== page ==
Sandy loves visiting her grandpa's house by the beach every summer. She and her dog Pepper play in the sand and surf, chasing the seagulls. But on this day her walk on the beach is ruined when she comes across the garbage left over from someone else's picnic—pop cans, half-eaten hot-dog buns, and even a yellow mustard container. Angry, Sandy can't understand why anyone would want to dirty her beautiful beach. She and Pepper are startled by the arrival of the 'Garbage Lady,' who helps pick up the mess. The Garbage Lady explains to Sandy that everyone has an ecological footprint—the mark they leave on the world—and that it is their responsibility to shrink it. Sandy is impressed and runs home to tell her grandpa. A wonderful introduction to environmental responsibility, the book ends with a list of everyday ways we can all shrink our footprint. Fittingly illustrated with a unique collage technique using recycled materials.
Most Helpful Customer Reviews
I loved how the illustrations in this book were made out of recycled and natural materials; really sending home the message to readers about environmental awareness and how to reuse items. The story is very playful and direct in nature with a clear message and colorful images to attract the reader. The book ends with some great tips to help "shrink our footprints" on the Earth.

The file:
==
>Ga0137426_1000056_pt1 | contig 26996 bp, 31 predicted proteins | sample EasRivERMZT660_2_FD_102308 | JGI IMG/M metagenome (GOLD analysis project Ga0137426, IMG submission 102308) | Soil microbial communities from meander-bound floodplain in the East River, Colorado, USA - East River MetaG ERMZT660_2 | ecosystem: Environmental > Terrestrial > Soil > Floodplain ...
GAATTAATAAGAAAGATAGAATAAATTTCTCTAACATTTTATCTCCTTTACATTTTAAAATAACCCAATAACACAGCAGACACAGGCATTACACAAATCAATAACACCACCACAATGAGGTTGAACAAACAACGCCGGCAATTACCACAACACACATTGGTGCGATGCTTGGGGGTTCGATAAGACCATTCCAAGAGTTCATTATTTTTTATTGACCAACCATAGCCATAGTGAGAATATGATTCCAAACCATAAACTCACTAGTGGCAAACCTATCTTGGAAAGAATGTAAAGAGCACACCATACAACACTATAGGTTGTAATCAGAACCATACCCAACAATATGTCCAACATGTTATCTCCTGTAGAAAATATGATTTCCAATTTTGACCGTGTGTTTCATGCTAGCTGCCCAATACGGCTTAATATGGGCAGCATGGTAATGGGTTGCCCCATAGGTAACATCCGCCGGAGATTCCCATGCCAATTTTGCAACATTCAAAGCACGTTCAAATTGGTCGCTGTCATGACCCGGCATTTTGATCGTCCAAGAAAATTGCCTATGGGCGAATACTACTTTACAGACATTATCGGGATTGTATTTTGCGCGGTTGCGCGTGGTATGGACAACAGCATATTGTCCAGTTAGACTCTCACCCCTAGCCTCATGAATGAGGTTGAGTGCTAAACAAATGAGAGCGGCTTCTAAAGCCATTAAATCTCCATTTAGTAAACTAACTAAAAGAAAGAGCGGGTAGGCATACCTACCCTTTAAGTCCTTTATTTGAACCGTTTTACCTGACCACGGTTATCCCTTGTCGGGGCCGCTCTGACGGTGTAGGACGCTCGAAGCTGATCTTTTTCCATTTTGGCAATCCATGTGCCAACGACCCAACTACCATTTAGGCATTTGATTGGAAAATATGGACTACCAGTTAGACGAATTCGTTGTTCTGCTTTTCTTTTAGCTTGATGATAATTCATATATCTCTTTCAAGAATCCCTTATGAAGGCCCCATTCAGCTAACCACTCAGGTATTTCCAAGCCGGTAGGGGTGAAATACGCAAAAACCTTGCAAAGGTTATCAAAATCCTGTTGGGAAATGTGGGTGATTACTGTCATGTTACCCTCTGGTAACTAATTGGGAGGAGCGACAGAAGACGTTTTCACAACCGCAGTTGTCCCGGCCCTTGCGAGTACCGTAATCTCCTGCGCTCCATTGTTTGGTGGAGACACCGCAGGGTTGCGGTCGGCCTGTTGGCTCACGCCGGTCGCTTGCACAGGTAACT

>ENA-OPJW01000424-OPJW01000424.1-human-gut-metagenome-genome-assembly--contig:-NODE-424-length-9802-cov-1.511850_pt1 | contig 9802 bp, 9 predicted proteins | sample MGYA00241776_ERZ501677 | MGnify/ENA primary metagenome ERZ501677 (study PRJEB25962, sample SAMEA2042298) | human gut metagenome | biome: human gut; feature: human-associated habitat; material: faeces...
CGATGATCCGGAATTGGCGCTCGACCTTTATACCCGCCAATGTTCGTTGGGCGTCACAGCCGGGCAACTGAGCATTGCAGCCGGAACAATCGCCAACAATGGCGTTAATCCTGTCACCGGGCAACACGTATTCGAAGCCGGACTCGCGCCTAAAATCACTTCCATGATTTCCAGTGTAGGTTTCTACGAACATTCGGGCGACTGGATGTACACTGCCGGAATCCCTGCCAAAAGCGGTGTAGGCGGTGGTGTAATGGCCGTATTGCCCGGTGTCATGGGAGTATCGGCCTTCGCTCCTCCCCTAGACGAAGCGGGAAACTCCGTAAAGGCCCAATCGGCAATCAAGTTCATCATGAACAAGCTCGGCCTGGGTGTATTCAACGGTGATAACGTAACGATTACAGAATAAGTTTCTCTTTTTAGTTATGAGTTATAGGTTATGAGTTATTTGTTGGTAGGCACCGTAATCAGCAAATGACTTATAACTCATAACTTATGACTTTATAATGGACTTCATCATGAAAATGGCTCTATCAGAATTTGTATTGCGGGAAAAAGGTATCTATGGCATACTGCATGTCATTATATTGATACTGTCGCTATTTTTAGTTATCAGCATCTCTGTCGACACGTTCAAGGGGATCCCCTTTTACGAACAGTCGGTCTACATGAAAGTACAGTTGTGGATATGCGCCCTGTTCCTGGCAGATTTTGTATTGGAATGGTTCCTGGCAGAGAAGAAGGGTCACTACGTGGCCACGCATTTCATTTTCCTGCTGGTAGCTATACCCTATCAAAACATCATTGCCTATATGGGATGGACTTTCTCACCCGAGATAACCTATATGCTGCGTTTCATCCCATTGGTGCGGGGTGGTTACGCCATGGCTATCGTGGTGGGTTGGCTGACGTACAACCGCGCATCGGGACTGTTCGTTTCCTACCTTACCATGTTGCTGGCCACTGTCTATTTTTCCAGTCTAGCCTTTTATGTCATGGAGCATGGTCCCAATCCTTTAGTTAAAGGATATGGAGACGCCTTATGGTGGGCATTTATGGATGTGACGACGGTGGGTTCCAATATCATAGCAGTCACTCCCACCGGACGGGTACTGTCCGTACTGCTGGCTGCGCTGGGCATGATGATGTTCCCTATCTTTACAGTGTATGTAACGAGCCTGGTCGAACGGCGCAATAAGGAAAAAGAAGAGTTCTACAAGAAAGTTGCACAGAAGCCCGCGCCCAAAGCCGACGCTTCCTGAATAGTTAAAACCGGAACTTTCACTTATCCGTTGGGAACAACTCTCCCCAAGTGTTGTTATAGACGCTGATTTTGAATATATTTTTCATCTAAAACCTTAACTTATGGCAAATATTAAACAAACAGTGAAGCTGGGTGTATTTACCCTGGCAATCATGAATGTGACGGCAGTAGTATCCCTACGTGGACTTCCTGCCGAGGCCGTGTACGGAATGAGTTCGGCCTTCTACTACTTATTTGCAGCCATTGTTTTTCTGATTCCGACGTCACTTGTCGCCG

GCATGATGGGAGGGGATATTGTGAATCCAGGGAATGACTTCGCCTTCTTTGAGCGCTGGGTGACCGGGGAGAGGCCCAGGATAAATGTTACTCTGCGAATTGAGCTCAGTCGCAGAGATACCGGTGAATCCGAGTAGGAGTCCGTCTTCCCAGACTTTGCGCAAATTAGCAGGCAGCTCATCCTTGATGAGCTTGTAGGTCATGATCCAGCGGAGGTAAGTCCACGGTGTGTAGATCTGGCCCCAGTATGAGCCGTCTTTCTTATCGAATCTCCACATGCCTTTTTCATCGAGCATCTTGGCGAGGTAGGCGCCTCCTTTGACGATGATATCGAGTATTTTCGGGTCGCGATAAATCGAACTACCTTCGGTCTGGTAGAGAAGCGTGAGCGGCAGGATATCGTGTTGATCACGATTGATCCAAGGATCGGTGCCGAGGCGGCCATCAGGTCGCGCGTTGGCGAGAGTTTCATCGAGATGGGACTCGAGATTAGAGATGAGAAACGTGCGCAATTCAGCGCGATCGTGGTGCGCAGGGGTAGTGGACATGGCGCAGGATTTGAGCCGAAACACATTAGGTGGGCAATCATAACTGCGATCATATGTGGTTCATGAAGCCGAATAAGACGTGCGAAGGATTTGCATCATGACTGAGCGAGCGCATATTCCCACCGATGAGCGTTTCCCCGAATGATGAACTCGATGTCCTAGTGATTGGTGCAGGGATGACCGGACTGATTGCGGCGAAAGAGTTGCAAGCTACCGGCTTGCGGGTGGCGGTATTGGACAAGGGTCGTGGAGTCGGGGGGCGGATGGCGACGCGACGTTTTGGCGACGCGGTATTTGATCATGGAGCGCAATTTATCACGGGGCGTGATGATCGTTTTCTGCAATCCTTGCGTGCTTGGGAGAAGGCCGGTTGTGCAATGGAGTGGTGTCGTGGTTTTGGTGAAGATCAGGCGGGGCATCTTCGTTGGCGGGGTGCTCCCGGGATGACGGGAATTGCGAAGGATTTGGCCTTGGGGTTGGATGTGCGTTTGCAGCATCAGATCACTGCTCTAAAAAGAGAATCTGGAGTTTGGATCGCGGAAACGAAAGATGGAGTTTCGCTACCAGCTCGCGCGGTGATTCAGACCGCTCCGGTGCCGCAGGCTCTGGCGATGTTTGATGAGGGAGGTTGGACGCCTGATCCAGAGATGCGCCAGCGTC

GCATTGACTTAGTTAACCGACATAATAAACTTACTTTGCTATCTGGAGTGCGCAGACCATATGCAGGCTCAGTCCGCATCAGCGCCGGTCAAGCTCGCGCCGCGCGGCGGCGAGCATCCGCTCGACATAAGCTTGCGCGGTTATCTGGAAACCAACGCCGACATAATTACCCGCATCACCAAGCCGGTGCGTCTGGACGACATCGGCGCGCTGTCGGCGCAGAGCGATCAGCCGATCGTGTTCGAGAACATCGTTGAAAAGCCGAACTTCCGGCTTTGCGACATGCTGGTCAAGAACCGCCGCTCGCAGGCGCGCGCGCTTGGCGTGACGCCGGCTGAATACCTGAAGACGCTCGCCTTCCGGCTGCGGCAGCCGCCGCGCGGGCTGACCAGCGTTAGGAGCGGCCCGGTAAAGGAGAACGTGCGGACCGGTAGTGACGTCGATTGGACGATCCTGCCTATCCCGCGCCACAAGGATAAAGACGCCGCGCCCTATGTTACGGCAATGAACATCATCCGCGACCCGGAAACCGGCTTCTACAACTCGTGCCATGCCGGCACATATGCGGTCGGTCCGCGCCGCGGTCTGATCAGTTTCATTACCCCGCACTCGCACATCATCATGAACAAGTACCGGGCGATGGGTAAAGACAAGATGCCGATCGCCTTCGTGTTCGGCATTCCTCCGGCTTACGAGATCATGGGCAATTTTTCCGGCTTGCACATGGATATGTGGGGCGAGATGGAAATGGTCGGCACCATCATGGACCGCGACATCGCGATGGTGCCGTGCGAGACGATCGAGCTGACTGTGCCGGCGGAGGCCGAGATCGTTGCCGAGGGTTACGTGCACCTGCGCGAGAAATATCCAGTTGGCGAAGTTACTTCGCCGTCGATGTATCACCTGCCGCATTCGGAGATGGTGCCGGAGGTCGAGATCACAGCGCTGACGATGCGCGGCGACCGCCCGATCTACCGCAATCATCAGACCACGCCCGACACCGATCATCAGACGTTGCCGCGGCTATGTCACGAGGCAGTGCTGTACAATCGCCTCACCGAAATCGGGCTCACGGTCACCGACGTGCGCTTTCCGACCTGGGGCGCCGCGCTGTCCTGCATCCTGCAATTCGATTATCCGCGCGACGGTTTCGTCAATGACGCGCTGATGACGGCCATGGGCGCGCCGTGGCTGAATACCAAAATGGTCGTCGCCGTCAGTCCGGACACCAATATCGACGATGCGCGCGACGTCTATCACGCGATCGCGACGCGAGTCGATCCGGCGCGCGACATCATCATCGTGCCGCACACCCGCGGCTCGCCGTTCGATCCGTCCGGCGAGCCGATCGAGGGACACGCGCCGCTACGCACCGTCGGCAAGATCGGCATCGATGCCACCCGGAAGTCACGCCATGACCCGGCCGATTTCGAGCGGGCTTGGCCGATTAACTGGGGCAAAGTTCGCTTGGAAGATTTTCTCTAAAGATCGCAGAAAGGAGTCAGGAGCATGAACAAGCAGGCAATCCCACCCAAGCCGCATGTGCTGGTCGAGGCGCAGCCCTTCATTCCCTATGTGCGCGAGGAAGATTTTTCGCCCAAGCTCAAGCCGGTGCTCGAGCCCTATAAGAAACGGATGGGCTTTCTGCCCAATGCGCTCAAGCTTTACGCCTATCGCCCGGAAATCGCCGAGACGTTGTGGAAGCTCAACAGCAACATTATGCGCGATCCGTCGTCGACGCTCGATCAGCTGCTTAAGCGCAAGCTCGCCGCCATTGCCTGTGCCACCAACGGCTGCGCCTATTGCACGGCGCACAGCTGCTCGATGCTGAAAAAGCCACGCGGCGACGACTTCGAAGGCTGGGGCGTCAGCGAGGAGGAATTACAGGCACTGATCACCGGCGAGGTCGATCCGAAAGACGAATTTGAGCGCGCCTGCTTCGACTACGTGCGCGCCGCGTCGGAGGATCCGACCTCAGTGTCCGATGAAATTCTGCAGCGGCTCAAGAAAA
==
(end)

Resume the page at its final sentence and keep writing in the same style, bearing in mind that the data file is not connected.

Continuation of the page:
We live during a time in history when man is ruining the earth faster than any solution can be implemented. From oil spills to overflowing garbage landfills, we need to take more responsibility as consumers. And it's never too early or late to instill good habits and environmental awareness in our children. Sandy's Incredible Shrinking Footprint is a simple story with a big message. We can each do our part-adults and children-to preserve the earth. My 9-year-old daughter and 6-year-old son enjoyed learning about how we can all shrink our ecological footprint, the mark we leave on the earth. At the end of the story, there's a list of 12 things children can do. We discussed each one and why doing them would help take better care of our earth. Later in the week, I overheard my son tell his sister not to let the water run while she brushed her teeth. And it gave my daughter impetus to remind me of the benefits of having a garage sale, which I had been putting off! All this to say my children have become more aware of how their actions affect our earth. The illustrations were captivating because they were made from recycled and natural materials. We tried to figure out what materials were used and were pleasantly surprised to see pressed rose petal as one. Both my children thought the story ended too abruptly, though, and would have wished it to go on longer, with more action. The Garbage Lady was an interesting character, and perhaps a stronger plot development was needed. However, this book remains a great way to introduce young children to the topic of taking responsibility to care for our earth.